The home located at 527 Deer Park Avenue might not be headed to the scrap yard just yet – a group of Babylon residents will bring their concerns before the Babylon Board of Trustees later this month.
"I was shocked," said Stanis Beck, a Babylon Village resident who has lived across the road from the home for most of her life. "I found out through someone else – we had no idea that was going to happen. It's upsetting because it's part of our character and heritage of the community."
The home at 527 Deer Park Avenue, estimated by the Babylon Historical Society to have been built sometime around 1790, was recently purchased by members of the Ognibene family who, according to a Newsday report, planned to demolish the old home. The family then plans to build three new Victorian style homes in a development called Indian Crossing on the property.
Her concerns were not the only ones in the village – many voiced their opinions in comments here on in an article last month as well as on the local blog AroundBabylon on Facebook. A petition started last month collected more than 230 signatures from people throughout Babylon and surrounding areas.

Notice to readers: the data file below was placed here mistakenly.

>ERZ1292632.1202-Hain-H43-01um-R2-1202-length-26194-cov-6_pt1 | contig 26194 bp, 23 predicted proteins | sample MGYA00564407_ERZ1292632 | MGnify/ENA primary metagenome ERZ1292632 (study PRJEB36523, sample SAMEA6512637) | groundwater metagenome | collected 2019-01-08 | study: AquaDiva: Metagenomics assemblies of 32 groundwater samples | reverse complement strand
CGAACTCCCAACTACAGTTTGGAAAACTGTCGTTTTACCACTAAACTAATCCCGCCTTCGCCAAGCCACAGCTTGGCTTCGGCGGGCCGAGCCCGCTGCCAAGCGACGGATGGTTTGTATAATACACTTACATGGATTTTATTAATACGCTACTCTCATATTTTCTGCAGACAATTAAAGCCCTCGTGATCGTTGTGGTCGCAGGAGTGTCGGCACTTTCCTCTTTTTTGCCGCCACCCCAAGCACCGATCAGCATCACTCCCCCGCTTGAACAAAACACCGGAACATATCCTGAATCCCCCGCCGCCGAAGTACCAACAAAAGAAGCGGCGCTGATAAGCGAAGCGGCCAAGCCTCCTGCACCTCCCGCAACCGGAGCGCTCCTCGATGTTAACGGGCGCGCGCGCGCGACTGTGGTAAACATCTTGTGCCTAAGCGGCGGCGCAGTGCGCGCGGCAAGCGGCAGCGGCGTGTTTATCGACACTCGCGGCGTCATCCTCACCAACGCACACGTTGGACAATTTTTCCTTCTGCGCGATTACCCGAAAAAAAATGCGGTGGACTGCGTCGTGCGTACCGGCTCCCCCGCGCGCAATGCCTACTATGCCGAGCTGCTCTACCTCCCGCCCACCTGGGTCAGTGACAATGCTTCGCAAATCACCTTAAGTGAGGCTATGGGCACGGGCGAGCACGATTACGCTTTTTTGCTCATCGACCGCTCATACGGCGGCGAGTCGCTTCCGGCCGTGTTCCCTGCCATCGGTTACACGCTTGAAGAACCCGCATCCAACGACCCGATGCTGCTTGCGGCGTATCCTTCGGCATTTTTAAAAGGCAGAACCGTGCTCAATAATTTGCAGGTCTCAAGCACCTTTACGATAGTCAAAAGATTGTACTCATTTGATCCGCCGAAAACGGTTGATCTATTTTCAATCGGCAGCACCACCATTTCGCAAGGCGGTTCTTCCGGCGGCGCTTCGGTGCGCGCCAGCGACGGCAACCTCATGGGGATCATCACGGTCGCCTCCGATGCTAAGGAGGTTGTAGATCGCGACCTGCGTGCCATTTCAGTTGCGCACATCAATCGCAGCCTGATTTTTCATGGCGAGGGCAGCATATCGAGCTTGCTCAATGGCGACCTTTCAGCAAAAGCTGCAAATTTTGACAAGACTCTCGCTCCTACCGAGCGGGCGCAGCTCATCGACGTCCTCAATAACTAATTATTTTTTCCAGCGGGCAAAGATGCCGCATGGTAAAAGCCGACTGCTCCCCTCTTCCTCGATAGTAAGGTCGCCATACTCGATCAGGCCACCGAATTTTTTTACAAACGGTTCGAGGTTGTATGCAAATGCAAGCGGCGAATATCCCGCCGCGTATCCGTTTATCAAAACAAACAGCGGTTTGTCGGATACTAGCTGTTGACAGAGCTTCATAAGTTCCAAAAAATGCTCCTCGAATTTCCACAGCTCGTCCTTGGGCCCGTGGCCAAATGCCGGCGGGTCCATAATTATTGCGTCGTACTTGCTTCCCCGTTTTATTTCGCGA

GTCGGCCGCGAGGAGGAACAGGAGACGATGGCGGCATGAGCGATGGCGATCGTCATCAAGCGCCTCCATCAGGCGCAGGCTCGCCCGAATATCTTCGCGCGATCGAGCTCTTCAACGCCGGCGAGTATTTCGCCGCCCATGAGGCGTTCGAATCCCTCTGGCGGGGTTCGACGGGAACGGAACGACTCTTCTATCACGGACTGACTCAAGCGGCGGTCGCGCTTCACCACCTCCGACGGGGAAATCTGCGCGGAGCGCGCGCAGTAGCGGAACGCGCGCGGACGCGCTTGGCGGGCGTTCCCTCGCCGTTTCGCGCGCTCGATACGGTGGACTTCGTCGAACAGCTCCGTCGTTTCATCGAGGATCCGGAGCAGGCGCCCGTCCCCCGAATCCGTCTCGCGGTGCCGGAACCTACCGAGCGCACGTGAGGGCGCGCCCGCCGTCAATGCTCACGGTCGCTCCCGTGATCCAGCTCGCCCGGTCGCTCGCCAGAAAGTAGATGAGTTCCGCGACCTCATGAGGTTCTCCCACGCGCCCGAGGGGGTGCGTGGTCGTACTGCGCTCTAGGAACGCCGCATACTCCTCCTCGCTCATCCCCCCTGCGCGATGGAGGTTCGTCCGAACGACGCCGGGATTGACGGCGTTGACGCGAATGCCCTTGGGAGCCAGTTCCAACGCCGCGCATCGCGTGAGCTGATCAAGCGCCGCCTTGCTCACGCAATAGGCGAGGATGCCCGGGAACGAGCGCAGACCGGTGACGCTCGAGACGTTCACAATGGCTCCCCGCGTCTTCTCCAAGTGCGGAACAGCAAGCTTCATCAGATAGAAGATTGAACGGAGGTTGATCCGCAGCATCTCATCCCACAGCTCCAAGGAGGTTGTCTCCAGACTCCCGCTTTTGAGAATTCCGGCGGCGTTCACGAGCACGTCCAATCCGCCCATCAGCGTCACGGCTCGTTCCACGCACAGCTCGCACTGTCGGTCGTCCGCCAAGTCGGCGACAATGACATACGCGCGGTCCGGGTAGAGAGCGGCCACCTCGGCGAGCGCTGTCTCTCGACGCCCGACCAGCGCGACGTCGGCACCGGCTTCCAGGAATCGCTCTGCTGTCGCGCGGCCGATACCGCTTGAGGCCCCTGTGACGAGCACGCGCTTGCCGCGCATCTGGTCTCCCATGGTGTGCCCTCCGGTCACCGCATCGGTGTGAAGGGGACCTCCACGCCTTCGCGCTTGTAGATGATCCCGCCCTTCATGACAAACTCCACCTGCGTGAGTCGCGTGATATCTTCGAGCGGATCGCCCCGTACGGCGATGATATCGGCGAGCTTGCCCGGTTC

"These houses represent our history and our ancestors created these beauties," said Beck. "And now we're just cutting it down. I've been looking at that beautiful home ever since I was living here."
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Beck went looking for others who wanted to protect in order to bring it to the attention of the Babylon Village Board. According to Beck, Mayor Ralph Scordino suggested she organize a group for a board meeting for continuity of complaints.
With that suggestion, Beck organized a meeting at her home at 534 Deer Park Avenue on September 15, this Saturday, at 2 p.m. to organize those who want to speak at the September 25 Village Board meeting. The meeting is open to all.
"Other communities figure out how to do it [keep old homes], especially those over a century old," Beck noted. "There's been rumors it was part of the Underground Railroad and was an infirmary for the Revolutionary War. If you can prove it, it does become historic."
She did note, though: "Of course, these are just rumors, but previous owners told me there were some secret passages that made them think that."
Historically impactful or not, Beck said she just wants to make sure that other aging homes in the village do not become the next in line for the wrecking ball.
"I think if the board sees that the community is intent on preserving these homes, then they figure out ways to run things like this by the board in the future," she said.